Enrollment completed for phase 3 trial of new gonorrhea antibiotic

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Gonorrhea bacteria

The Global Antibiotic Research & Development Partnership (GARDP) and Innoviva Specialty Therapeutics announced yesterday that they have completed enrollment for a phase 3 trial of an investigational antibiotic for uncomplicated gonorrhea infections.

The trial is evaluating the efficacy of oral zoliflodacin against Neisseria gonorrhoeae infections in comparison with the standard regimen of ceftriaxone plus azithromycin. A total of 958 patients have been recruited from 16 sites in five countries (Belgium, the Netherlands, South Africa, Thailand, and the United States) since November 2019. GARDP says it's the largest clinical trial ever for a new gonorrhea treatment.

It brings us one step closer to developing a new treatment for gonorrhoea.

Gonorrhea is one of the three most common sexually transmitted infections in the world, with an estimated 82 million infections each year. Although the current antibiotic regimen remains largely effective, it is the last remaining treatment option for N gonorrhoeae, a bacterium that develops resistance quickly and has burned through several antibiotics.

Zoliflodacin is a first-in-class antibiotic with a different mechanism of action against N gonorrhoeae than currently available therapies. In a small phase 2 trial, it was found to be highly effective in treating patients with urogenital and rectal gonorrhea infections and was well-tolerated.

Agreement with Entasis Therapeutics

In 2019, GARDP signed an agreement with drug developer Entasis Therapeutics (now a subsidiary of Innoviva) to sponsor the phase 3 trial and in return receive the rights to register and commercialize zoliflodacin, upon approval, in all low- and middle-income countries. Innoviva retains the commercial rights in the major markets in North America, Europe, Asia-Pacific, and Latin America.

"Completing the recruitment for the zoliflodacin phase 3 trial marks a significant milestone for us as it is the first antibiotic trial fully funded and sponsored by a non-profit like the Global Antibiotic Research & Development Partnership," GARDP  Executive Director Manica Balasegaram, MRCP, MSc, said in a press release. "It brings us one step closer to developing a new treatment for gonorrhoea, which is rapidly becoming resistant to existing antibiotics."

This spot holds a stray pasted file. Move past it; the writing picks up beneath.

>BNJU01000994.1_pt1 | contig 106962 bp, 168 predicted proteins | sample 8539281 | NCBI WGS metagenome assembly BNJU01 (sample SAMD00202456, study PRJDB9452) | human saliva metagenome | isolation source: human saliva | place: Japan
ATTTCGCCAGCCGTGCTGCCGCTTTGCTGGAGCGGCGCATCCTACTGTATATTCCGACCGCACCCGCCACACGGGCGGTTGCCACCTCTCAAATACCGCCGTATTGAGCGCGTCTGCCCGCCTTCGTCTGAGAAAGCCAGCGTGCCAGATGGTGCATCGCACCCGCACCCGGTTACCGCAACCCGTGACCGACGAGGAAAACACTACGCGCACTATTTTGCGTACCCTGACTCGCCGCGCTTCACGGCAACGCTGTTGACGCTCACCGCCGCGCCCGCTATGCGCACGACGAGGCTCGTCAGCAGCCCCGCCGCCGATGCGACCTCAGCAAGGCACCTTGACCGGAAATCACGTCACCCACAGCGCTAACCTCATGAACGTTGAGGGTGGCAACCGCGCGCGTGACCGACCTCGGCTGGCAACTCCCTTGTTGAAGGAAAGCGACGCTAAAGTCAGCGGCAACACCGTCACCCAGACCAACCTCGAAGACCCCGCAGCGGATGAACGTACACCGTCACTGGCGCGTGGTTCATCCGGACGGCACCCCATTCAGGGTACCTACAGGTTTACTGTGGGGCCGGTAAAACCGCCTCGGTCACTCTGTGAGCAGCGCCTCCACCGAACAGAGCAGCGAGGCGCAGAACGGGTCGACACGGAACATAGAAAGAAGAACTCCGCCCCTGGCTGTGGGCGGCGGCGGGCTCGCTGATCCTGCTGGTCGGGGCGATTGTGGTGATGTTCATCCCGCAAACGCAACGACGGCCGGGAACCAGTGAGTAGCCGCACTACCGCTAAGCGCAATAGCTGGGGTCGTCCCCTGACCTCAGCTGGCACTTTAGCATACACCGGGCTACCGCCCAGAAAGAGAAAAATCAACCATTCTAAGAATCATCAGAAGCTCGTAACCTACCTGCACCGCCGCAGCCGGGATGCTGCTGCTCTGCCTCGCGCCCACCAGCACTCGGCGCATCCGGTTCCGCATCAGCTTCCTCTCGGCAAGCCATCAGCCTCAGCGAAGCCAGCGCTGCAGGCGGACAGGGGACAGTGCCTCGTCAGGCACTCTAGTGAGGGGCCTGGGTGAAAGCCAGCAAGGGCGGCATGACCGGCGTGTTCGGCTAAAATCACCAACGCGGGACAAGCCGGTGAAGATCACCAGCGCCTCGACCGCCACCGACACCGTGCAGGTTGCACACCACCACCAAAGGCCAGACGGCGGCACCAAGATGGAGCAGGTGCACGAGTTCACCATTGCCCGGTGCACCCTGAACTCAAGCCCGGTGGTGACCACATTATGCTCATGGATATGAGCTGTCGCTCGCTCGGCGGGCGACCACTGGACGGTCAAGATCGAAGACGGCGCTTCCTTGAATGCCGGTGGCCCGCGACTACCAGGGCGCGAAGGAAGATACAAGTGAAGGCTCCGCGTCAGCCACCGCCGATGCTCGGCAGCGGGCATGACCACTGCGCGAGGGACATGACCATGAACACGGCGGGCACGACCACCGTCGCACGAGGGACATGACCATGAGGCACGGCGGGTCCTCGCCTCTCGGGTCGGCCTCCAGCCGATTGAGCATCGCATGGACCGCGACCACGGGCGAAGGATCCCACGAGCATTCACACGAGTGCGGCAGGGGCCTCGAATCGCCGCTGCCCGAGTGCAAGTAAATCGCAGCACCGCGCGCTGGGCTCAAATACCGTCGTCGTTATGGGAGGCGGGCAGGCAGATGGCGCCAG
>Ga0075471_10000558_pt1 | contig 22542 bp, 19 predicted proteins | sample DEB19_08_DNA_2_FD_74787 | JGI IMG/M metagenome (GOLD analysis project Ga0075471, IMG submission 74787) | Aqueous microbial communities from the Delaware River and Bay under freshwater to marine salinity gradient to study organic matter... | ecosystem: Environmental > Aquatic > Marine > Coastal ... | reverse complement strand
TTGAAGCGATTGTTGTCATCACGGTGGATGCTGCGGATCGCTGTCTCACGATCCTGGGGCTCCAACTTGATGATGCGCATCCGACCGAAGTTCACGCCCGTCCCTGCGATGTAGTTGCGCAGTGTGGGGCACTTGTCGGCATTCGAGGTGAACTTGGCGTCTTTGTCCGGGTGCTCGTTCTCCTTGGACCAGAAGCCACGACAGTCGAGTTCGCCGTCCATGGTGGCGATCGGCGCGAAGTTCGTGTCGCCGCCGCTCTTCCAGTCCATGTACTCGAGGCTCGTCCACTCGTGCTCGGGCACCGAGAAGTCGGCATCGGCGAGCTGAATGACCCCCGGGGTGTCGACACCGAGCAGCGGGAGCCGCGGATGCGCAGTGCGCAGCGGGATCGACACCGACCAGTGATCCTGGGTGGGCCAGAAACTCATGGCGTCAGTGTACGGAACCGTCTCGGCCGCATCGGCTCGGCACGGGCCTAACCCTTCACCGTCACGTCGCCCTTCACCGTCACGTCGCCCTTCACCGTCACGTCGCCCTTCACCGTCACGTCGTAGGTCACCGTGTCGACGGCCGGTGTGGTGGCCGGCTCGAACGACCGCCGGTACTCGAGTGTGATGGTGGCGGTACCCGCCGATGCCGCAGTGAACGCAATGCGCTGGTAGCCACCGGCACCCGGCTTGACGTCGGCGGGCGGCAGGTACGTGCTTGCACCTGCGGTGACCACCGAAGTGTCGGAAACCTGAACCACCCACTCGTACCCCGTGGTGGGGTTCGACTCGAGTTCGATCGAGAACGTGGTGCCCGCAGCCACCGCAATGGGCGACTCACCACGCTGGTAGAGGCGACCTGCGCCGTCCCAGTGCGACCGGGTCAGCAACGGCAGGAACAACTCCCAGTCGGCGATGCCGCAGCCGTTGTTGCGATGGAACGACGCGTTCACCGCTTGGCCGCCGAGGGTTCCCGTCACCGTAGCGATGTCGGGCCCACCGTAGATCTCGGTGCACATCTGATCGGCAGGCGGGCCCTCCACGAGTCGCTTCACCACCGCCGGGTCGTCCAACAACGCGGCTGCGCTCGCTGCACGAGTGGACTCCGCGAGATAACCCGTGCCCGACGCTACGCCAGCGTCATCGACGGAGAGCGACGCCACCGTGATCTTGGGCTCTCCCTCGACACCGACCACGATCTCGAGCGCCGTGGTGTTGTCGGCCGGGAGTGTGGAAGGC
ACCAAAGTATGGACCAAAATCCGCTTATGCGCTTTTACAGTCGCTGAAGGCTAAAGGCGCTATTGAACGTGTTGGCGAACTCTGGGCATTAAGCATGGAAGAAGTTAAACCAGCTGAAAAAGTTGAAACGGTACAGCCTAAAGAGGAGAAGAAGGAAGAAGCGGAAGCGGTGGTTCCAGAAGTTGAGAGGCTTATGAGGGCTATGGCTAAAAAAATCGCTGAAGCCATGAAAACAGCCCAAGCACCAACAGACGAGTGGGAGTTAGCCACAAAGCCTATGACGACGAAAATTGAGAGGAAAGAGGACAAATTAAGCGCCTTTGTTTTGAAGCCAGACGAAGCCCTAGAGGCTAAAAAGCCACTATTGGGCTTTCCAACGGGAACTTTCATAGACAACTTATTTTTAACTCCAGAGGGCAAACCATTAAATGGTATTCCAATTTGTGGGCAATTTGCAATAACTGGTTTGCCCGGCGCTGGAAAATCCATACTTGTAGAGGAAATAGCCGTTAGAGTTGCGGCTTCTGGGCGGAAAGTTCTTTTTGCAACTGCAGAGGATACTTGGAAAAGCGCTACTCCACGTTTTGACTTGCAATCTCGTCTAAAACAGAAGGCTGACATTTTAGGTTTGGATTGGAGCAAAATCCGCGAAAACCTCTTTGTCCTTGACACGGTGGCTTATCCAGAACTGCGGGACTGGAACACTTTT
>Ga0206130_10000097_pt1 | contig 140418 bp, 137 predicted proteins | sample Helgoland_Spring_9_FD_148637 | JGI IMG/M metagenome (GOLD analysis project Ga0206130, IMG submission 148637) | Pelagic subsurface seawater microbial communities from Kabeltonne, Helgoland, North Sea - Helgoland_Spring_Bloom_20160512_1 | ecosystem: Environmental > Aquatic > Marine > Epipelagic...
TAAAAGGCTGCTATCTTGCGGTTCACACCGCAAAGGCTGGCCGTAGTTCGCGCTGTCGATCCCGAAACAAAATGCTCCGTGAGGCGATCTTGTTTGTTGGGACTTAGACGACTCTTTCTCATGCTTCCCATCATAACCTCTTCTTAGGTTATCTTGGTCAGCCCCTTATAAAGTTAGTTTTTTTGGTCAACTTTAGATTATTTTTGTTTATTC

Topline results from the trial are expected later this year.

Excess deaths decreased in second pandemic year, likely tied to vaccination

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COVID memorial Washington monumentA new analysis of US national data reveals that excess deaths declined from 655,735 during the first pandemic year to 586,505 in the second. The study is published in the American Journal of Epidemiology.

Excess deaths were calculated from national and state-level data from 2009 to 2022. Between March 2020 and February 2021, 655,735 (95% confidence interval [CI], 619,028 to 691,980) excess deaths were estimated. Between March 2021 and February 2022. 586,505 (95% CI, 532,823 to 639,205) excess deaths were seen.

The authors of the study then analyzed excess deaths in states with low, medium, and high COVID-19 vaccination rates, defined as those in which less than 60%, 60% to 70%, and 70% or more of the population had received two doses of an mRNA vaccine or the single-dose Johnson & Johnson vaccine by April 2022.

Excess deaths were 22%, 22%, and 25% above baseline in low-, medium-, and high-vaccination states in the first year of the pandemic, but 23%, 22%, and 16%, respectively, in the second. There were 55,000 more excess deaths in high- than in low-vaccination states in year 1, but 35,000 fewer in year 2, wrote the author, economist Christopher Ruhm, PhD, of the University of Virginia.

The decline in excess deaths for seniors was almost certainly related to their rapid uptake of vaccinations.

Reductions in excess deaths in year 2 were also seen among Hispanics, Blacks, and Asian Americans. The authors explained this was likely because minorities were initially much more susceptible to COVID-related deaths in the beginning of the pandemic.